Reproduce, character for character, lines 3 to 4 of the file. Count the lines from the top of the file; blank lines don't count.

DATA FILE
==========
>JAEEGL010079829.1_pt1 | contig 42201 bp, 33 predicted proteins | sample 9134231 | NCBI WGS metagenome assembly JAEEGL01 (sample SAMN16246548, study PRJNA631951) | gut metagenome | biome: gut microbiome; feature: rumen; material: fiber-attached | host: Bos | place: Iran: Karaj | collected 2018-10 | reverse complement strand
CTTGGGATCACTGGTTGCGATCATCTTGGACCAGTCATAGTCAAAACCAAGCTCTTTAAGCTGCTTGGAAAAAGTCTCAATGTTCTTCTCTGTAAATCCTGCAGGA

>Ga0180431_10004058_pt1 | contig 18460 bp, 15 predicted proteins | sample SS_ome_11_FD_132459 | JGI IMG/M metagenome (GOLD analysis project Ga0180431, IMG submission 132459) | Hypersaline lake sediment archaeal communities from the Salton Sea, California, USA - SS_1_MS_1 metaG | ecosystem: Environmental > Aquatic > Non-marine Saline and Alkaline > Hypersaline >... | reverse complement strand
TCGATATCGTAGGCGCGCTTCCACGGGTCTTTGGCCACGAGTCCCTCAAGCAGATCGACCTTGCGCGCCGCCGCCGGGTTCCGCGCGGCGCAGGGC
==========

>Ga0180431_10004058_pt1 | contig 18460 bp, 15 predicted proteins | sample SS_ome_11_FD_132459 | JGI IMG/M metagenome (GOLD analysis project Ga0180431, IMG submission 132459) | Hypersaline lake sediment archaeal communities from the Salton Sea, California, USA - SS_1_MS_1 metaG | ecosystem: Environmental > Aquatic > Non-marine Saline and Alkaline > Hypersaline >... | reverse complement strand
TCGATATCGTAGGCGCGCTTCCACGGGTCTTTGGCCACGAGTCCCTCAAGCAGATCGACCTTGCGCGCCGCCGCCGGGTTCCGCGCGGCGCAGGGC